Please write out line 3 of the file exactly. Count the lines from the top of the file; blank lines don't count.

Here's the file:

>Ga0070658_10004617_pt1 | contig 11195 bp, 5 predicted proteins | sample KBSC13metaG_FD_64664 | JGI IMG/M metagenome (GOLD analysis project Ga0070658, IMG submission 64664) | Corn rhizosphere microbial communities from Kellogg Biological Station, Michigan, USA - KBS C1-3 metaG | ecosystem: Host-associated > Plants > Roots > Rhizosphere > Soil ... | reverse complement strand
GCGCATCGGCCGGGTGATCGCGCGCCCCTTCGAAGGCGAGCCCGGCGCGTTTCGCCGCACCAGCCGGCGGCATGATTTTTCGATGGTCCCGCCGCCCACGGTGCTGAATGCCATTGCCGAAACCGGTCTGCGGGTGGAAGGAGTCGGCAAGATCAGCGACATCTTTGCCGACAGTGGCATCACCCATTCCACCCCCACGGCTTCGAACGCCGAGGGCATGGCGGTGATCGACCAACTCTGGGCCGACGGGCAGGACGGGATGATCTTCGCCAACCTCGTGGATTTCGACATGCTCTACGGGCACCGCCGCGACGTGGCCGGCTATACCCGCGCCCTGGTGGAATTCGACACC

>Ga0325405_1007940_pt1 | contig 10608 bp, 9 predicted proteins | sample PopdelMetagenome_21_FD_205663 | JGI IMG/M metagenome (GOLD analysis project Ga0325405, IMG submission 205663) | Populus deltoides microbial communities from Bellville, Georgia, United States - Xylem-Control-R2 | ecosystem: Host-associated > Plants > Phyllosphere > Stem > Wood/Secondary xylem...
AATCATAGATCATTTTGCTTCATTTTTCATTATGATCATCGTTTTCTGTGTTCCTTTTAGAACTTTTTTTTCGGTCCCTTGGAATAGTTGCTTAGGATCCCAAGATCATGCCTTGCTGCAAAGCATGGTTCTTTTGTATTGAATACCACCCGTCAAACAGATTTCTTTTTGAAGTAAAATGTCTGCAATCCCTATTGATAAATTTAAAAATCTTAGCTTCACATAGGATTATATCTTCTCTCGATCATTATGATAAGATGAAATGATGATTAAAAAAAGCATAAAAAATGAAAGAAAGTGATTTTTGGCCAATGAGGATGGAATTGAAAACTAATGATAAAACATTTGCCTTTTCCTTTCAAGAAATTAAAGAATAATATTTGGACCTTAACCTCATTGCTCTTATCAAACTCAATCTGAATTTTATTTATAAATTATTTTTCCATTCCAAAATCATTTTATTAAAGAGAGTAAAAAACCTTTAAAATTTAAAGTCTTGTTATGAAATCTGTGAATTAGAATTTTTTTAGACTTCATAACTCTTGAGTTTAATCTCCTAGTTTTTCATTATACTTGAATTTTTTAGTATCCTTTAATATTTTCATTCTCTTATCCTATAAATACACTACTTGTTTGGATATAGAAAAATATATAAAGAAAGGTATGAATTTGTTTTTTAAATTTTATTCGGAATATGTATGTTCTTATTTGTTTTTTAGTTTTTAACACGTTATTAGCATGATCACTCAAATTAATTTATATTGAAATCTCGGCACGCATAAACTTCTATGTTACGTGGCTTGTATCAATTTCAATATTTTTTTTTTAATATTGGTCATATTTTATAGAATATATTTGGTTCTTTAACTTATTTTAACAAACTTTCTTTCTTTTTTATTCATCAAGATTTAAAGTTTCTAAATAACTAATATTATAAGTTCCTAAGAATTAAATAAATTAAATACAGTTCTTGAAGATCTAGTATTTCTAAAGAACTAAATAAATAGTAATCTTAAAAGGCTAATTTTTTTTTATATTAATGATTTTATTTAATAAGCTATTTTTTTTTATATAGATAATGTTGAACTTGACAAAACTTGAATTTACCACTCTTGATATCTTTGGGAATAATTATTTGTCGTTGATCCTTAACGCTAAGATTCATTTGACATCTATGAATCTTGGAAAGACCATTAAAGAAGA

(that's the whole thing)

>Ga0325405_1007940_pt1 | contig 10608 bp, 9 predicted proteins | sample PopdelMetagenome_21_FD_205663 | JGI IMG/M metagenome (GOLD analysis project Ga0325405, IMG submission 205663) | Populus deltoides microbial communities from Bellville, Georgia, United States - Xylem-Control-R2 | ecosystem: Host-associated > Plants > Phyllosphere > Stem > Wood/Secondary xylem...